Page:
This creamy corn dish is a low-fat complex carbohydrate (corn) that is high in fiber.  Corn is also a surprising source of several vitamins, including folic acid, niacin, and vitamin C, and its insoluble fiber helps fill you up and lower cholesterol.

Tumeric

Tumeric
I’ve never really thought about turmeric as a tangible vegetable – it comes in powder format in a little box, right?!  That was until I saw a program on tv last year where the benefits of tumeric was highlighted.  Especially in its fresh form.  Since then it was a bit of a hunt to find fresh tumeric but recently I have come across more and more supermarkets selling it in its organic form.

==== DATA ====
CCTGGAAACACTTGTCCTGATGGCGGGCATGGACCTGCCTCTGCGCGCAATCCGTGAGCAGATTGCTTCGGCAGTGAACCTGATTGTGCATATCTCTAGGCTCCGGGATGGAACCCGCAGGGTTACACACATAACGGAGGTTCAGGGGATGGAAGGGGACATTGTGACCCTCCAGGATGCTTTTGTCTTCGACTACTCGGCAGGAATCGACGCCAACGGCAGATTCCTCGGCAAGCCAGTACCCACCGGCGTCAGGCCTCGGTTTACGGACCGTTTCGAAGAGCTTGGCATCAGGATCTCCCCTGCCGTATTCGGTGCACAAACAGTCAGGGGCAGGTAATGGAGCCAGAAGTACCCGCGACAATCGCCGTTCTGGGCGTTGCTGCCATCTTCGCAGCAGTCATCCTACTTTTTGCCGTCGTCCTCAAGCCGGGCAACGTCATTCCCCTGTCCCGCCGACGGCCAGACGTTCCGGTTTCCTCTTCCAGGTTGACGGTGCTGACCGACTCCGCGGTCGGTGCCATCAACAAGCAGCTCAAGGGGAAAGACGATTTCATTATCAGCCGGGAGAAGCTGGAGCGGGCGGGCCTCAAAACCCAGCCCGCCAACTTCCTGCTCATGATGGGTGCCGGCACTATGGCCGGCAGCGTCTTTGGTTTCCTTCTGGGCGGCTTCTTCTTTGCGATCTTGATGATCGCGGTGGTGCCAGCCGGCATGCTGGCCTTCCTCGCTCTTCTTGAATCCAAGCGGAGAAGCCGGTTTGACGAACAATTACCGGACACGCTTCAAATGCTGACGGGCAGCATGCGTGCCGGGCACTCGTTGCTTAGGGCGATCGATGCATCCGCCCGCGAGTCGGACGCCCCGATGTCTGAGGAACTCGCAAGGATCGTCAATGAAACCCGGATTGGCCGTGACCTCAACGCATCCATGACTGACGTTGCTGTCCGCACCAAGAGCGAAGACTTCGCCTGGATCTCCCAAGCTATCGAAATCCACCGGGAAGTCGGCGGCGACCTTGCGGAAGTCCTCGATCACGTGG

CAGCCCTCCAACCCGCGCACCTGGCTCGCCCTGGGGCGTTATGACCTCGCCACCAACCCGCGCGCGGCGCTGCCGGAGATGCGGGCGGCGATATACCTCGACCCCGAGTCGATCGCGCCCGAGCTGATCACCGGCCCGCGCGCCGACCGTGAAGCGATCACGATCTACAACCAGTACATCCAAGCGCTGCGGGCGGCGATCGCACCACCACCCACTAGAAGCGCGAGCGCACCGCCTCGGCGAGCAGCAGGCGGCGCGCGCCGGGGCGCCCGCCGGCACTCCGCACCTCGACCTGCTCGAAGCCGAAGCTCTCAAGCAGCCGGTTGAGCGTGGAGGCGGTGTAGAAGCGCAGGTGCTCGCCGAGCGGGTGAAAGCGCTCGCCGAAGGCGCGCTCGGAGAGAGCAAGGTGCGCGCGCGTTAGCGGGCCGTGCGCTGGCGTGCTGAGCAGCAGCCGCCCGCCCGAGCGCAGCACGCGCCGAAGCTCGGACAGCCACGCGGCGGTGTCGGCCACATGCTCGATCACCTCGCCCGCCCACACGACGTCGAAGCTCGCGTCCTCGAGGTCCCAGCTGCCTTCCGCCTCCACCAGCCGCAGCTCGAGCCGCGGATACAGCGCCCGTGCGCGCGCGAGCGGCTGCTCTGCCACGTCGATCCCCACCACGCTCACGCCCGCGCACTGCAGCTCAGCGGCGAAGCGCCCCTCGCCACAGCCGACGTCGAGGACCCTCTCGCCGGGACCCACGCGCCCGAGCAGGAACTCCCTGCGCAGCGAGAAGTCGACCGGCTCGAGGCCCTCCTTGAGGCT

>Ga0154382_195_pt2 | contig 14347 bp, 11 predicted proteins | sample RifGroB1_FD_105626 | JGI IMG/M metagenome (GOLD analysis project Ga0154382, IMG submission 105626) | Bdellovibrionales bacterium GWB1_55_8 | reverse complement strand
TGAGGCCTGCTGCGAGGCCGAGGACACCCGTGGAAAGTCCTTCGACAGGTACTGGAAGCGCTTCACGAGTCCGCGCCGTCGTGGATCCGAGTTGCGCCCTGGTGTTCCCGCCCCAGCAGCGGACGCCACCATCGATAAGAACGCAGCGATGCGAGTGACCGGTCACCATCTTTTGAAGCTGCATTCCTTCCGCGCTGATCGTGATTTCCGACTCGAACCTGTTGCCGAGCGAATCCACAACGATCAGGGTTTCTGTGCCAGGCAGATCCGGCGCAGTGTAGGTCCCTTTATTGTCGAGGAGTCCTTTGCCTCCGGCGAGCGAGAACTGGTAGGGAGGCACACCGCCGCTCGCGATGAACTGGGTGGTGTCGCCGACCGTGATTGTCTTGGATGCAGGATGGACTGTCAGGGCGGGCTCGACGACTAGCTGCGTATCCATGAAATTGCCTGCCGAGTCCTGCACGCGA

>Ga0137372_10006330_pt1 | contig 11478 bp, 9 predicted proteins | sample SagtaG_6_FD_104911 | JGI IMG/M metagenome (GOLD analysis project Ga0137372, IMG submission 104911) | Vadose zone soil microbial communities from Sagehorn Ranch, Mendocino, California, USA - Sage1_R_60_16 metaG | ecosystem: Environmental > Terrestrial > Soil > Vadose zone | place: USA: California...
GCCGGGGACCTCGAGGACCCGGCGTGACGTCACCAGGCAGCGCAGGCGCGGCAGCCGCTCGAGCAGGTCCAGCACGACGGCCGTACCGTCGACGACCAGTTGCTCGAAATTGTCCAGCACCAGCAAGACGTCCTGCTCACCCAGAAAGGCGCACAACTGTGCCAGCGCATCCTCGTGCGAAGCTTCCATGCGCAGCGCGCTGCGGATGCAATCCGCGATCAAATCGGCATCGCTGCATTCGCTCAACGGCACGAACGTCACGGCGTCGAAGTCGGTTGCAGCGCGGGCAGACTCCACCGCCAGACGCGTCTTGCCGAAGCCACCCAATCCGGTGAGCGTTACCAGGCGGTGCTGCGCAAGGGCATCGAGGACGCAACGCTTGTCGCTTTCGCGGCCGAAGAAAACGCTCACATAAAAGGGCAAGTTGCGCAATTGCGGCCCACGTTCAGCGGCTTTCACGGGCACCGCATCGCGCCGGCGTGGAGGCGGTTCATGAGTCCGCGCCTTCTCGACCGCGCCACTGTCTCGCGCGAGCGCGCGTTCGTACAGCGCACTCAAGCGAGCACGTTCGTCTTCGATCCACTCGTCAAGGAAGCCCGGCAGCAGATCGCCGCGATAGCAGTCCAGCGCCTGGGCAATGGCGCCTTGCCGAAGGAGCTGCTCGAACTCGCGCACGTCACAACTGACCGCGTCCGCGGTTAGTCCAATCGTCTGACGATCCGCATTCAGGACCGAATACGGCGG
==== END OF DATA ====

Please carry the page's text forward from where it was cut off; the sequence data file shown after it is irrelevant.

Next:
This bright yellow spice contains potent antioxidants and benefits that studies have shown can fight diabetes, cancer, and heart disease.  Basic nutritional aspects of turmeric include a 26% daily value in manganese and 16% in iron. It’s also an excellent source of fiber, vitamin B6, potassium, and healthy amounts of vitamin C and magnesium!

Further health benefits of tumeric include an improved ability to digest fats, reducing gas and bloating, decreased congestion, and improved skin conditions such as eczema, psoriasis, and acne.  Relief from joint pain, such as rheumatoid arthritis, reduced joint swelling, and greater range of motion when used regularly have also been listed as additional benefits of using turmeric.

Research also suggests that turmeric may be helpful in treating inflammatory bowel diseases, lowering cholesterol counts, protecting the heart, relieving indigestion, improving liver function, and even preventing Alzheimer’s disease. Cancer prevention and inhibited cancer cell growth –specifically cancer of the breast, colon, prostate, and lung, and childhood leukemia – are also on the list of possible benefits.